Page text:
The story itself sounds like a season of “Yellowstone” with equally enthralling landscapes and characters even more so -- though this is a review of the book not a tangential tv show.  It follows the battle between the settlers of New Mexico and the government-sanctioned “nesters” who have little respect for the land.  Richter has a well-celebrated bibliography which I look forward to exploring!

 

And that night as I lay in my sleepless bunk staring into the white haze that entered my deep window, I fancied that in the milky mist I could see the prairie as I had seen it all my life and would never see it again, with the grass in summer sweeping my stirruped thighs and prairie chicken scuttling ahead of my pony; with the ponds in fall black and noisy with waterfowl, and my uncle’s seventy thousand head of cattle rolling in fat; with the tracks of endless game in the winter snow and thousands of tons of wild hay cured and stored on the stem; and when the sloughs of the home range greened up in the spring, with the scent of the warming wet earth and swag after swag catching the emerald fire, with horses shedding and snorting and grunting as they rolled, and everywhere the friendly indescribable solitude of that lost sea of grass.  (Phew, whatta sentence?!)

 

The Minister’s Wooing Harriet Beecher Stowe: My appreciation for this novel stemmed not so much from the plot (the title pretty much says it all) but from an appreciation for the language and themes of American Romanticism…to clarify, not like Harlequin Romance, but that of early writers establishing a national identity through freedom, imagination and the unknown.  Not gonna lie, there’s a lot of theology discussed in the book and although it’s fiction two of its more compelling (and polarizing) characters are based on Dr. Samuel Hopkins and Aaron Burr.  Reading ‘Uncle Tom’s Cabin’ was influential on my becoming a serious reader but never realized how much she had written—I’ll definitely read more.  Gotta love this take on the years we’re living (wish she was right!):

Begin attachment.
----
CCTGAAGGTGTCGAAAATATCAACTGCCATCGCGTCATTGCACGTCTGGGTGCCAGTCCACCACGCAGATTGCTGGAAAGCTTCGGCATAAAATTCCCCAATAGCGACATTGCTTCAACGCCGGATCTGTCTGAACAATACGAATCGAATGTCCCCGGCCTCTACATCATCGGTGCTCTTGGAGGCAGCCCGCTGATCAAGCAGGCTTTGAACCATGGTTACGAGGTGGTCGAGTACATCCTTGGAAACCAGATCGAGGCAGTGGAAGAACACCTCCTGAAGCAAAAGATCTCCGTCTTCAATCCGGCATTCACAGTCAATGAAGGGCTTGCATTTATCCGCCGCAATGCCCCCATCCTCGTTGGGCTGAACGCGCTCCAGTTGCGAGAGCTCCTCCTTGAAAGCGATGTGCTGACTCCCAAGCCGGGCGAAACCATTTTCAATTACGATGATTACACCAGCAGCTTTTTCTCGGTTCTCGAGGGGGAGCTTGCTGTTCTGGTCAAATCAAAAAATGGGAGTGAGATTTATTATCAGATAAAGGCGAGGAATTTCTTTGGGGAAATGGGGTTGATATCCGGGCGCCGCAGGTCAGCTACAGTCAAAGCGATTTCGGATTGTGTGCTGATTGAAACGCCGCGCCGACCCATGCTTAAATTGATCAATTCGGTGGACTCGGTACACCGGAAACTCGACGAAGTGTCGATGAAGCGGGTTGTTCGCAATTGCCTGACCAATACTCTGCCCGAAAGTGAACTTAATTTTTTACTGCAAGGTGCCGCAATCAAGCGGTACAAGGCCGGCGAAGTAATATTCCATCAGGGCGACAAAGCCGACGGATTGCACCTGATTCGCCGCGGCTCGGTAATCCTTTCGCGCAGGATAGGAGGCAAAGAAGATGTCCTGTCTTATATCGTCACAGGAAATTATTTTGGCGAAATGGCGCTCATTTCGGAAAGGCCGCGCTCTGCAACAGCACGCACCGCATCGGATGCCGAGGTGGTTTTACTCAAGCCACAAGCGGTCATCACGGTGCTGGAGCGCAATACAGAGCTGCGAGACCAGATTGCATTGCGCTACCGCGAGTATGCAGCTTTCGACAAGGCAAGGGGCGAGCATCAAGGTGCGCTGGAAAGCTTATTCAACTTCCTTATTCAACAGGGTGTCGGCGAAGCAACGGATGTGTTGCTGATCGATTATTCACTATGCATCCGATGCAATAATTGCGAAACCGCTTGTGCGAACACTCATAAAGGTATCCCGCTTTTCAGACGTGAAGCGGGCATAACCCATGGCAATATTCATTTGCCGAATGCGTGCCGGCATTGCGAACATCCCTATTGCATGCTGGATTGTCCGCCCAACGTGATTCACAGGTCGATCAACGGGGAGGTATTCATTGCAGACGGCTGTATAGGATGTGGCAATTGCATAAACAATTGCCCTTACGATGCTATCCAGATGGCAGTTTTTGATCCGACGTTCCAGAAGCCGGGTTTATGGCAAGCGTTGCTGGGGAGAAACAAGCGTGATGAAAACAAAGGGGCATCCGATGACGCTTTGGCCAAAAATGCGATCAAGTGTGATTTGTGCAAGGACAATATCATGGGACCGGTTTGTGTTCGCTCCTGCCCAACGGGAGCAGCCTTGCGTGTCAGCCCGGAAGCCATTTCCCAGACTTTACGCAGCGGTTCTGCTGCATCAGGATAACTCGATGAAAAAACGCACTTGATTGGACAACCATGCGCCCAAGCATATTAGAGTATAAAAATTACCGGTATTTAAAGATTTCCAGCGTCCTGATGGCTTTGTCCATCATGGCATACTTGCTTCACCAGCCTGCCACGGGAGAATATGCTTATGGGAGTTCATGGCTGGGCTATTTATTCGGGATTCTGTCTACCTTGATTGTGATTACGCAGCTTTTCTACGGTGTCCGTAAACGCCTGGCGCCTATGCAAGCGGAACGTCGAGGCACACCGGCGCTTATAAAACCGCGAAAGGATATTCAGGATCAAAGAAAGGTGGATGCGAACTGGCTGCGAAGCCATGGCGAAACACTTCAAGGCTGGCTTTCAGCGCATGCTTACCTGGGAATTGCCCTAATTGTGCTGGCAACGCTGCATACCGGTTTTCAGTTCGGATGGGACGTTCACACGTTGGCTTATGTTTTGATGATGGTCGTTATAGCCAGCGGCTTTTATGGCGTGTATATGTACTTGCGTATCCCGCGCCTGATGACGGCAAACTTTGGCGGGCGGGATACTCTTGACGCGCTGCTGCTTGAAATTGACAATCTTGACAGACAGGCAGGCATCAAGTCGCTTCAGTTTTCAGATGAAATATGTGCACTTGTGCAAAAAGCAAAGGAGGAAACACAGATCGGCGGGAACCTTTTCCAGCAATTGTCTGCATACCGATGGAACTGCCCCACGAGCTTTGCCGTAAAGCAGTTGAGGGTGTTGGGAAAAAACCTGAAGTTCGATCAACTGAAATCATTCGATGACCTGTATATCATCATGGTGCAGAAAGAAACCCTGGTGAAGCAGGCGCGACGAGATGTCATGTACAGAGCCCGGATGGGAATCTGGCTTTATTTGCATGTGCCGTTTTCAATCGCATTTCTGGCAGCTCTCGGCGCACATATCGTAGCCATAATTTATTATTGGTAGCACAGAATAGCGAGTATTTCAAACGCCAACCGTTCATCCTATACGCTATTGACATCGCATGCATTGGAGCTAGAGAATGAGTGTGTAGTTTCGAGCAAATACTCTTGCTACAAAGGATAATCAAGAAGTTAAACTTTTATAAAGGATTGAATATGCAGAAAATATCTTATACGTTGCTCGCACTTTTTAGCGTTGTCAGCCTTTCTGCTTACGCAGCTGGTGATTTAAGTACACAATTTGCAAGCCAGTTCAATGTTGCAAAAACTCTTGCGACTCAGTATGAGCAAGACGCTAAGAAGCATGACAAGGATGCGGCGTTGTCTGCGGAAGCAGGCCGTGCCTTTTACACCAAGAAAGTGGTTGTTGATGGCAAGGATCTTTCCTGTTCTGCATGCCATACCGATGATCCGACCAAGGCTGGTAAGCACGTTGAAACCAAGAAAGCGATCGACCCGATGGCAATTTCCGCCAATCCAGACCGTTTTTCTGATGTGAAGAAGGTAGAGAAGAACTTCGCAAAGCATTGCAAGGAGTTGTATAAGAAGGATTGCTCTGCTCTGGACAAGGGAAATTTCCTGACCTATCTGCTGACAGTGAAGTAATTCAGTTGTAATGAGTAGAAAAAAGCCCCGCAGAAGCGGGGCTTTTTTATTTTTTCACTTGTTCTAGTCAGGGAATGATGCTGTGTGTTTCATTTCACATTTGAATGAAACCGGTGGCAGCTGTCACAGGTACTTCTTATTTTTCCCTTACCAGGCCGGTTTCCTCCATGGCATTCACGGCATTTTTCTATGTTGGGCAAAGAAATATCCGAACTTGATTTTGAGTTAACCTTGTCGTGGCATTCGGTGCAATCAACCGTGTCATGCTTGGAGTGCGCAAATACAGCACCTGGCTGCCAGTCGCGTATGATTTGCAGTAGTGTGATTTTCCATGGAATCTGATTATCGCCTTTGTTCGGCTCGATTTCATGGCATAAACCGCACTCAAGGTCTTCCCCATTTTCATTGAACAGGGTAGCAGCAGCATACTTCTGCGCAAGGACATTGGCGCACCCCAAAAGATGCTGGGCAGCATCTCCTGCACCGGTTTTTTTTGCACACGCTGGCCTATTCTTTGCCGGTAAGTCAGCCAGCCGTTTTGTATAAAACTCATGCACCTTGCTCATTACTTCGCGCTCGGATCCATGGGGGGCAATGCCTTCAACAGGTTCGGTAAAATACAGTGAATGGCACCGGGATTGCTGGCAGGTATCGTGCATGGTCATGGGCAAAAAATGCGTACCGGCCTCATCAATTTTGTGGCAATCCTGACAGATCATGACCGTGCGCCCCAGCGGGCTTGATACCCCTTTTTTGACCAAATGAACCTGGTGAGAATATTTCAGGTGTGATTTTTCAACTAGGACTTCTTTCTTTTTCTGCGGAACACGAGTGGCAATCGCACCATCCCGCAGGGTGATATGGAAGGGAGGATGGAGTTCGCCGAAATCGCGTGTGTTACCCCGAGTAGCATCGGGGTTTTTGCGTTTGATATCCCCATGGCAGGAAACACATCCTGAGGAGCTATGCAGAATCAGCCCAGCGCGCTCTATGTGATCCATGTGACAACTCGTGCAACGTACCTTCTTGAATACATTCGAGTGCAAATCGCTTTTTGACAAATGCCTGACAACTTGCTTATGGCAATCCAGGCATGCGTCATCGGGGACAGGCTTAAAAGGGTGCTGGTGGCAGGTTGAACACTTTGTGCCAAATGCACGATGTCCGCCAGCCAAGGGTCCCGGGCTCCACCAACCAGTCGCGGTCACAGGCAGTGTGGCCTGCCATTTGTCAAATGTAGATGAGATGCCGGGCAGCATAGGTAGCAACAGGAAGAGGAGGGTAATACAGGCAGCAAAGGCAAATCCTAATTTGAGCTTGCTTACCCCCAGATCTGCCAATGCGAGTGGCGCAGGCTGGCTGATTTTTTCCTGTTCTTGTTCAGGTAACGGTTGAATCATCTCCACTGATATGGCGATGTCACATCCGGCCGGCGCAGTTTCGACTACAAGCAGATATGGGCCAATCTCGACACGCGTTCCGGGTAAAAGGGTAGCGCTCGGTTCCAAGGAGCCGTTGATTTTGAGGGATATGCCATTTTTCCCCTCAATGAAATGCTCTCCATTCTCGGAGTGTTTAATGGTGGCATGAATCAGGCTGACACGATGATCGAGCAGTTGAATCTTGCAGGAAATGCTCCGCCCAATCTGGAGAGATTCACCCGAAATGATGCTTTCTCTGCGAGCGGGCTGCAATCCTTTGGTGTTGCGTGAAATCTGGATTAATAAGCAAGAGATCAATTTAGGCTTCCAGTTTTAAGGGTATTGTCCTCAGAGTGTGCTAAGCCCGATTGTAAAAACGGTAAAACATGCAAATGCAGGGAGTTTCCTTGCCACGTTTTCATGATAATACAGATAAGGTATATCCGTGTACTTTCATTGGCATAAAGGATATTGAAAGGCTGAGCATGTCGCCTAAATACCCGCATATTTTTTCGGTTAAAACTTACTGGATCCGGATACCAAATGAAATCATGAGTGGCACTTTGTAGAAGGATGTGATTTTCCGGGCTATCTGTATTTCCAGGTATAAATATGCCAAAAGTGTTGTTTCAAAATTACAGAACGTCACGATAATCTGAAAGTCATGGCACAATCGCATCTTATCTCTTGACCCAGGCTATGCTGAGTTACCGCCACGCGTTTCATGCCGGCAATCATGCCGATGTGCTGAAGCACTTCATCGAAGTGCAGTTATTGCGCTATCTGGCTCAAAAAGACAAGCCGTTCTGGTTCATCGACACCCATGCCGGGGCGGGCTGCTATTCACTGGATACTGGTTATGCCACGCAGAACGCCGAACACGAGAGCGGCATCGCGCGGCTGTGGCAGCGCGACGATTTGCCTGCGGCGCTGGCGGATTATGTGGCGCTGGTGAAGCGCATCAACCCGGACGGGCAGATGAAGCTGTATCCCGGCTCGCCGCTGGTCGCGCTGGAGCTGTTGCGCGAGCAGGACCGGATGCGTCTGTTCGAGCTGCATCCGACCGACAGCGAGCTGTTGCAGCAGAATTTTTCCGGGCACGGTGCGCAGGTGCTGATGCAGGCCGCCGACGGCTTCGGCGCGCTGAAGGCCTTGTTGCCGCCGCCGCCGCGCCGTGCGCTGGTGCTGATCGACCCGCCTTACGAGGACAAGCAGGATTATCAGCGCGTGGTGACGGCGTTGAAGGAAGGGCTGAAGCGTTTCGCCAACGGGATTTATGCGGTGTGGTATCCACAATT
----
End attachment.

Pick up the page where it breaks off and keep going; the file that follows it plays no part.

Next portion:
In the millennium, I suppose, there will be such a fulness and plenty of all the necessaries and conveniences of life that it will not be necessary for men and women to spend the greater part of their lives in labor to procure a living. It will not be necessary for each one to labor more than two or three hours a day—not more than will conduce to health of body and vigor of mind; and the rest of the time they will spend in reading and conversation, and such exercises as are necessary and proper to improve their minds and make progress in knowledge.

 

John Quincy Adams Harlow Giles Unger: A straight-forward (which I love) bio of one of those presidents you don’t hear a lot about.  Kinda odd since he had an incredible life on a world-wide scale. I mean, he was the son of a founding father and president but by the time he was 14 he was already serving as a diplomatic secretary on his own in St. Petersburg Russia.  His presidency was (theoretically) undermined by the beginnings of party affiliation but he served our country in so many ways; as a staunch abolitionist (which made it a good companion reading to the above), refused to campaign or serve any one party, his extensive travels and understanding of foreign affairs…he even died in Congress:

 

When the clerk read the next resolution and called his name—his was third on the alphabetical roll—he tried to stand, his right hand gripping his desk as he rose.  Then he slumped to his left—fortunately, into the arms of a fellow congressman who had been watching him.  “Mr. Adams is dying,” he cried.